Welcome to my web site. My name is Keith Jagger. I serve as the Lead and Teaching Pastor at Grassroots Church in Thunder Bay, ON.
I believe that men and women, of any background, who have devoted themselves to a lifelong pursuit of the Lord Jesus, to a disciplined tending of faith, hope, and love, and to a patient kind of learning will be far down the pathway of loving God and being transformed into the image of Christ. They will be formed as leading citizens of the Kingdom of God. We cannot begin to think about finding our way forward through post-modernity without discipleship, prayer, and spiritual formation. I believe we should devote time and energy in abundance to shaping leaders who are actively pursuing Christ and tending to their hearts.
I gear all of my pastoral work, teaching ministries, mentoring programs, and speaking and writing in this direction.
About Me: The Short of It
Pastor, New Testament Scholar, Community Developer
As long as I can remember, I have been drawn to Jesus of Nazareth. The pathways of study, prayer, and devotion to Jesus led me to the University of St Andrews in Scotland where I researched and wrote a dissertation as a doctoral student of N.T. Wright on the topic of Jesus’s baptism. I graduated with a PhD in Early Christian Studies in 2016.
I have also been following a pastoral calling for 20 years, which has steered me through a few different church assignments, seminary, and into the prayer traditions of Christian spirituality. From 2005-2011, I studied at Asbury Seminary and worked in the student services department of Community Life with international students and multicultural ministries, most recently as Asbury’s Director for Global Community Development. During that time I pastored students and studied spiritual formation with The Epiphany Association in Pittsburgh, PA. I focused my studies there on forming social presence and the spiritual formation of young men. I completed Epiphany’s three-year certificate in 2011.
Our faith community on mission here in Northern Ontario emphasizes unity and holiness, the formation of faith, hope, and love, Jesus’ authority, and anticipating new creation. We are neither conservative nor liberal, progressive nor traditional. We stand resolutely against racism and aspire to keep a rigorous personal ethic. We take social evils seriously and submit ourselves the authority of scripture. We are fighting for the awakening of human reverence and justice and want to share Jesus with the world. We emphasize God’s love, seek a rich life of prayer and want to stay on mission. We are working out modern distortions of Christianity in a post-Christian culture as a local church.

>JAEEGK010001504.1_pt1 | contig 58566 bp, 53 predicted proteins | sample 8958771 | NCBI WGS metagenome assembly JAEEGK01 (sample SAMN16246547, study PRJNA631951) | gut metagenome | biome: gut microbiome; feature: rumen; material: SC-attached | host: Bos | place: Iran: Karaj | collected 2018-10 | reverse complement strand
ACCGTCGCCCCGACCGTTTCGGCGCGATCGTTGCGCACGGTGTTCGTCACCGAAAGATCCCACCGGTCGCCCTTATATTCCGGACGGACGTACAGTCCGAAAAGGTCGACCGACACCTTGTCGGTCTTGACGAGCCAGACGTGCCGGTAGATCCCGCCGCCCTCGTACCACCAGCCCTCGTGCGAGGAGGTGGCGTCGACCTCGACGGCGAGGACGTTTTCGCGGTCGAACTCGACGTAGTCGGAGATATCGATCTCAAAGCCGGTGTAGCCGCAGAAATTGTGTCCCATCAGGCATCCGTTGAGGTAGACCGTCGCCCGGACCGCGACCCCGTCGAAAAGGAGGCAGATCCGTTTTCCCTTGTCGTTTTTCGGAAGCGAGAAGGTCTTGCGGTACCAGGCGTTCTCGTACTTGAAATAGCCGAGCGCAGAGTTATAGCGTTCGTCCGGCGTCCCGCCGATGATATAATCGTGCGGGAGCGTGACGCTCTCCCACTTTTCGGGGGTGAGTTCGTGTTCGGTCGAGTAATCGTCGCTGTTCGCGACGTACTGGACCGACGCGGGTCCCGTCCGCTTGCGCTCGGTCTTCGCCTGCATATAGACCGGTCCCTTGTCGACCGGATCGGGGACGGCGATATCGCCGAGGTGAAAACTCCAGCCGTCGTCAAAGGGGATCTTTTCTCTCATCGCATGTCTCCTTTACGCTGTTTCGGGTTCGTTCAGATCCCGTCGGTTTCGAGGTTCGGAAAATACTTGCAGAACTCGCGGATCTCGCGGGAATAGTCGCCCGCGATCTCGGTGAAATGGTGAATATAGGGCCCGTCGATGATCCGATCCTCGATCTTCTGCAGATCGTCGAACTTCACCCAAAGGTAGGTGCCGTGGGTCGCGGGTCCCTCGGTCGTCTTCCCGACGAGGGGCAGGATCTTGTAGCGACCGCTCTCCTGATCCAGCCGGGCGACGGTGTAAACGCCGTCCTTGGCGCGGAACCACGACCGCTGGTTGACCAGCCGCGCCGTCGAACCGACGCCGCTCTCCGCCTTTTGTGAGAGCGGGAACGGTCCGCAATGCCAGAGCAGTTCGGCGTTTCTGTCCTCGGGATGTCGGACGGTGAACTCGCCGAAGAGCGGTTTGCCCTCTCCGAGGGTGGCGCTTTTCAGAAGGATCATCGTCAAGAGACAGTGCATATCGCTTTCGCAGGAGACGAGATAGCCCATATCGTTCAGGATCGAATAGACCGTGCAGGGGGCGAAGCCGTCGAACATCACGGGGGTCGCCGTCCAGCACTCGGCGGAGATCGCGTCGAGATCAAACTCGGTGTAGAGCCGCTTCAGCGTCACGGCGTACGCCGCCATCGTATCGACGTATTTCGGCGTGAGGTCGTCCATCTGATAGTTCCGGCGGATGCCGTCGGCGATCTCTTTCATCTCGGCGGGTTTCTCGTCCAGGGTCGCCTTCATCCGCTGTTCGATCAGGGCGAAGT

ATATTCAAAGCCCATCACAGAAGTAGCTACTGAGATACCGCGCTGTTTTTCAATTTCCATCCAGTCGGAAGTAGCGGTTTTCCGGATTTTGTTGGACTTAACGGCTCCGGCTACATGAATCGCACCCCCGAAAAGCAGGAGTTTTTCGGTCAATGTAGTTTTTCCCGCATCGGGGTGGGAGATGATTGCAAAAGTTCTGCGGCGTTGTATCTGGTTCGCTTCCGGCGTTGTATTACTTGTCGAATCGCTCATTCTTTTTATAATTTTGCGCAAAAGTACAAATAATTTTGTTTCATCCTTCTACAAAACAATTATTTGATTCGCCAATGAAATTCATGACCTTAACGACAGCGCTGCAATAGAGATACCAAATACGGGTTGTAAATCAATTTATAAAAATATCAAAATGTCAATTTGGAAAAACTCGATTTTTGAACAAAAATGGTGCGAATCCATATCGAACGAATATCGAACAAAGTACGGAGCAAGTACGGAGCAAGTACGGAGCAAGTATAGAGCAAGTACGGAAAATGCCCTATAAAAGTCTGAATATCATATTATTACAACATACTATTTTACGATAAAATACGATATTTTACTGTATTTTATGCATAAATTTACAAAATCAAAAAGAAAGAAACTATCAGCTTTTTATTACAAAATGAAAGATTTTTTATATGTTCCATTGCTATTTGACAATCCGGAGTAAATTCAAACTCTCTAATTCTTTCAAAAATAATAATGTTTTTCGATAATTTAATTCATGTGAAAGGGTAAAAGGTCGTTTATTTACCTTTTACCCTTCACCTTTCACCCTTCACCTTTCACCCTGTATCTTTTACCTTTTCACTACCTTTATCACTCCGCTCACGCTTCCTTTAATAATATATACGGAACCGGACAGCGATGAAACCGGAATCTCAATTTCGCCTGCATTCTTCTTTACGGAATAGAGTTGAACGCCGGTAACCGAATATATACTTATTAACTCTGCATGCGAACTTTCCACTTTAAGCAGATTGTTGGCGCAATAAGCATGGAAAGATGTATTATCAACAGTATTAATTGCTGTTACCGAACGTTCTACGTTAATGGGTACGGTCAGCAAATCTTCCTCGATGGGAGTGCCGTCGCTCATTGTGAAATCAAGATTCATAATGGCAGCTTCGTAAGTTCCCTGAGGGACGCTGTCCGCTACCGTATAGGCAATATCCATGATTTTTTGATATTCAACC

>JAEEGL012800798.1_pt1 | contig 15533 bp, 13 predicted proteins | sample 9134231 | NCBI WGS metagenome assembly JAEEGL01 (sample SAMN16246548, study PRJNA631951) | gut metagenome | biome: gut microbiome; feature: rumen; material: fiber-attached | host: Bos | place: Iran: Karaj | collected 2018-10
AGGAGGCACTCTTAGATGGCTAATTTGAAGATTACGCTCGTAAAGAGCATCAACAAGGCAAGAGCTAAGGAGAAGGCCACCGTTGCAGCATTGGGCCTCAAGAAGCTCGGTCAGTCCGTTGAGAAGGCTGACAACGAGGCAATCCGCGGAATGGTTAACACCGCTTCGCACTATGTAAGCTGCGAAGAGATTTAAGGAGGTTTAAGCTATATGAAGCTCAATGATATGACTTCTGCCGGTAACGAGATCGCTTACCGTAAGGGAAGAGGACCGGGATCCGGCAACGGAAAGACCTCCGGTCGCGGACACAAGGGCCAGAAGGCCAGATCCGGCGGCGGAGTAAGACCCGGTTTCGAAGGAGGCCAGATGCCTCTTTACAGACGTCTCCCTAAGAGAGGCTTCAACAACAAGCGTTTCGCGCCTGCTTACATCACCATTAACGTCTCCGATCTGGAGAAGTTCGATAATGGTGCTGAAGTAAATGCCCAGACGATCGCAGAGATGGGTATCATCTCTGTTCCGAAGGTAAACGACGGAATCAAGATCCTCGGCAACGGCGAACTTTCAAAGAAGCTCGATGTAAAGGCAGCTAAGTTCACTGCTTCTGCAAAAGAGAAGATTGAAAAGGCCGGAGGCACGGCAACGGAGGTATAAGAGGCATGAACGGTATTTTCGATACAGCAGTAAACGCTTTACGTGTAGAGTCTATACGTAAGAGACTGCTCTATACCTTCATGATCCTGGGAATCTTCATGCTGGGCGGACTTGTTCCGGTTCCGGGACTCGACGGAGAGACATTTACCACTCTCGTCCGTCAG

About Me: The Long of It (for those interested)
Thomas Merton, the famous 20th-Century Trappist Monk, struggled for years with needing more solitude. I like Merton. He had this undeniable draw to the life of a lonely monk, finding God among trees and streams in a quiet, well-tended cottage. I escape in my mind regularly to the peaceful hills of some idealized cabin on a ranch somewhere, a scene painted through with shades of burnt orange. And yet, for Merton, as his ministry of writing blossomed, God allowed him to gain influence in the public life of his day. All in one day Merton could be found in manual labour at the Abbey of Gethsemane near Bardstown, KY and hours later he would be writing a letter, condemning the horrors of modern war. I aspire to live my life in this kind of dance between hands-on service and powerful Christian communication.
Later in his life Merton found some peace inside this pull between public and rustic. Reflecting on the Virgin Mary’s gift of contemplation, how Jesus’s mother would treasure up for herself all that she had seen and heard, Merton writes of Mary:
“She comes bringing solitude and society, life and death, war and peace, that peace may come out of war and that my solitude may place me somewhere in the history of my society. It is clear to me that solitude is my vocation, not as a flight from the world but as my place in the world.”
Merton discovered that solitude has nothing to do with isolation and everything to do with a sense of his world being right, sensibly engaged for justice in God’s Kingdom, and at peace in whatever his situation. “For me,” writes Merton,
“To find solitude is only to separate myself from all the forces that destroy me and destroy history, in order to be united with the Life and Peace that build the City of God in history and rescue the children of God from hell. Christ is to be born. He is the hermit who is the center of history.”
We all need to find our way into this peace, which can only really be generated, I believe, in the wellspring of Christ and in his Spirit-led, 2000 year old community of disciples. I especially aspire to help build for God’s Kingdom out of a poise born from prayer.